Multiple steps are being taken to ensure the security of the vote in Phelps County. The first step — the county's election equipment is never in communication with the internet, Phelps County Clerk Pamela Grow says.
Vote-tabulating machines are stand-alone. The data on them is read out at the central tabulating facility connected to the multipurpose room at the Phelps County Courthouse.
“The laptop we have has been internet-disabled. We transfer the data to another computer through a means that does not involve wiring or wireless, and then it is posted on the county website,” Grow says.
Recent state law allowed — but did not mandate — a running tabulation of the absentee votes to be kept for the six week absentee voting period. Grow says, “I’m against this and do not do things this way. I do not want a running tally of the votes getting created beforehand; someone surely would want to get their hands on that data especially in a hotly contested or very important election.”
Grow says she’d prefer not to generate that data in the first place, and for that reason, bipartisan absentee teams open the absentee envelopes and they are run through the tabulator, under the eyes of the teams, the evening of the election.
“About all we have ever looked at is the total on the tabulator – do we have the number of ballots we expected, we always have,” Grow says. “This report is the first precinct we report, usually. Many believe that the absentee vote is a pretty good sample of the overall election result, and I don’t want that information being accumulated over a six-week period, for someone to tamper with or use.”
State regulations mandate the random selection of no less than 5 percent of the polling locations as an electronic recount that is run through the tabulator at the courthouse. State regulations also mandate the random selection of no less than 5 percent of the polling locations as a manual recount with Phelps County using a bipartisan team of judges to tally ballots by hand, on paper, Grow says.
Phelps County has 20 precincts, 19 in the county and one absentee. 5 percent of the polling locations is one precinct. This is where an innocent bystander comes in, Grow says.
“We put numbers one through 20 in a bowl and you draw one for the electronic and one for the manual. Sometimes we get a small precinct to recount manually; sometimes not.” Grow says.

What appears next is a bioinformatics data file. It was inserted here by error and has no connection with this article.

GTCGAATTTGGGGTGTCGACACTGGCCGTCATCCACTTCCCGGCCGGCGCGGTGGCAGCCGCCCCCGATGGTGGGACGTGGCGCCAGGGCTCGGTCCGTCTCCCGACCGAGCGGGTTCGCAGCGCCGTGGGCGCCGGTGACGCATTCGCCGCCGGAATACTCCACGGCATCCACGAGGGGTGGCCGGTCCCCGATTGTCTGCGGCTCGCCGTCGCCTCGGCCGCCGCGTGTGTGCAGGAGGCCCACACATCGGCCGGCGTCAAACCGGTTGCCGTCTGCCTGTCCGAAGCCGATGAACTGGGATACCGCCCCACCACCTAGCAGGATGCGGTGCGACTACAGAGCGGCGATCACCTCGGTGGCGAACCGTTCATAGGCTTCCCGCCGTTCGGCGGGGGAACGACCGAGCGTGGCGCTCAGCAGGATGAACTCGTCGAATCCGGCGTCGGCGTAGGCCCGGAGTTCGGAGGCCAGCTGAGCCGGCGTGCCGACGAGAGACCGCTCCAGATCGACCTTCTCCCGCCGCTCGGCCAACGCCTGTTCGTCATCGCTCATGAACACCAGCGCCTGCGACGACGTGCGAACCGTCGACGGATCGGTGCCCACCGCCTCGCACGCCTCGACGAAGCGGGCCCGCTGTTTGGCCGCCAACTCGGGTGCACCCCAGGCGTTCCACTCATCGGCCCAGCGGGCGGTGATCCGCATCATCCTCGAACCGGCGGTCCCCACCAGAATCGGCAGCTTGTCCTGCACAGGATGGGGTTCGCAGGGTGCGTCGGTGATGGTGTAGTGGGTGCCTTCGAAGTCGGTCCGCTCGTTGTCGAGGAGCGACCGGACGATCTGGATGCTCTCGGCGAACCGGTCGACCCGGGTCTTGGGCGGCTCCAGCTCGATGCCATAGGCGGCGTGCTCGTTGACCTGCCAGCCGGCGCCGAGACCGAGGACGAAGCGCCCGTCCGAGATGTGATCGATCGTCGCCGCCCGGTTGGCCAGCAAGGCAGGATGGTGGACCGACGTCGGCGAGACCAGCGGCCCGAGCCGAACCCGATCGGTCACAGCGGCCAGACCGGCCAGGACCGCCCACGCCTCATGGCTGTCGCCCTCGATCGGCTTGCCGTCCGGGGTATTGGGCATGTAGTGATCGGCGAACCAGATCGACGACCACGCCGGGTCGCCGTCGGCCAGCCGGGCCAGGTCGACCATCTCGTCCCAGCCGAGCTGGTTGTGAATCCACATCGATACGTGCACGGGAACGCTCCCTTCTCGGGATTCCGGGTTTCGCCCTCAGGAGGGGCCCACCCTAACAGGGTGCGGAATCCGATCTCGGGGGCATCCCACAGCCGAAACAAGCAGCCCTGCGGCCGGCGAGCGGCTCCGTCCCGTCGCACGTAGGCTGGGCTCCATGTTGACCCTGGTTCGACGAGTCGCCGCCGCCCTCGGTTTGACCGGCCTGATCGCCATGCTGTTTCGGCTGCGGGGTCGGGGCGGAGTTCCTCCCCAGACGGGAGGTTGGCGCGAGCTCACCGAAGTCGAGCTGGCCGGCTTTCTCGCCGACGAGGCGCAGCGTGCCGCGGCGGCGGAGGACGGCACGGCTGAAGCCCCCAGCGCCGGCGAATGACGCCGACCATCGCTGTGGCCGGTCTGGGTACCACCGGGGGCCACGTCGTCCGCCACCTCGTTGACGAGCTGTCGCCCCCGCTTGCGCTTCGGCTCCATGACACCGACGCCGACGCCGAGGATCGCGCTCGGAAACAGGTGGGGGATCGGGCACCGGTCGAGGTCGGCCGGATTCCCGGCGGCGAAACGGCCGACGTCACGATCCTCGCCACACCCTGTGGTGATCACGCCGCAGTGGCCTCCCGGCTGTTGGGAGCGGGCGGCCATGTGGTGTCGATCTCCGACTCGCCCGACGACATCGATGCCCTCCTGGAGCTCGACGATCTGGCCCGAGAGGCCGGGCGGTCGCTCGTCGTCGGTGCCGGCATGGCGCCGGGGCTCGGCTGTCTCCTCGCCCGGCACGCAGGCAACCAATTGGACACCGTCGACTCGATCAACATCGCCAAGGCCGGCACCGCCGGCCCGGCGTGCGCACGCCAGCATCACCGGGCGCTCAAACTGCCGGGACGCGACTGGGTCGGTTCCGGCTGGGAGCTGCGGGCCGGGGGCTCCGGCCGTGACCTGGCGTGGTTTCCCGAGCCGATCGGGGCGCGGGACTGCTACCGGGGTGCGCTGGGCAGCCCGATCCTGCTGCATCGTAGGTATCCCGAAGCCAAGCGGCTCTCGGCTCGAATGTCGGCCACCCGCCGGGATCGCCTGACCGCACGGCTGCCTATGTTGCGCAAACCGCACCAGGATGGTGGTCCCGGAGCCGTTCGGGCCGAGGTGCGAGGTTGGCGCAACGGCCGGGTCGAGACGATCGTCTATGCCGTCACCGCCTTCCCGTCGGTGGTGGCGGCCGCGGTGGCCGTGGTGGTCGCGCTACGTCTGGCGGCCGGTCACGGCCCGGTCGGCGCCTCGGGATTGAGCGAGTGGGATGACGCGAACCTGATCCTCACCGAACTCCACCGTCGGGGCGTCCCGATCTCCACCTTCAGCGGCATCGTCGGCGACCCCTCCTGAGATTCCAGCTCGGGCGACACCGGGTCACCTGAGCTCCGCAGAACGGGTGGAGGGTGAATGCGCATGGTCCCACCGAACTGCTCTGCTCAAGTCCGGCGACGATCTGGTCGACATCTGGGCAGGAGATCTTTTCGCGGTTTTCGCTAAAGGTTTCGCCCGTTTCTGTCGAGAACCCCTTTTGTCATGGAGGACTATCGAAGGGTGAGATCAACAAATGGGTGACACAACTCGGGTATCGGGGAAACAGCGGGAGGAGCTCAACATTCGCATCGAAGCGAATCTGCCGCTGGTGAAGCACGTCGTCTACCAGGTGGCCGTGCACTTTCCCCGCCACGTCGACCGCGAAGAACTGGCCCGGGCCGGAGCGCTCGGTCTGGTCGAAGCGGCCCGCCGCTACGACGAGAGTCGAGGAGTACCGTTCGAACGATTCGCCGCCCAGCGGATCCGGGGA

In November 2016 Grow recalls Rolla Ward 3 was drawn for the manual recount.
“That year there were oodles of types of races laid out, also in the state regulation, such as one judicial race, one state legislative race, and so on, with about 1,400 ballots to recount,” she says. “The judges and I were there until 4:30 the next morning. So I really sweat over that.”
Grow says she has always found the recounts very reassuring, and all documents for electronic and machine recounts have to be submitted to the Secretary of State with the election certification. Everything is signed by the bipartisan judge team and Grow.
“I do not use electronic poll books, the electronic poll books can communicate with each other when you are using two or more in a precinct, wirelessly, and I feel this is a security risk for the election in terms of the voter roll – who is, and who isn’t registered,” Grow says.
Grow raises the notion: Would a wireless device in or near the polling place perhaps reach in and alter the voter rolls in some way? The possibility is enough for Grow, who says a paper poll book printed a few days prior to the election is more tamper-proof, and besides that, there is the issue of the electronic signature.
It’s very hard, Grow says, to compare an electronic signature to one done on paper.
“How on earth are we expected to validate initiative and referendum signatures done on a clipboard in front of the big box store, when compared to an electronic signature from an online registration?” Grow notes. “Paper poll books are kind of like paper medical charts: the spy would have to physically break into the medical office to snoop.”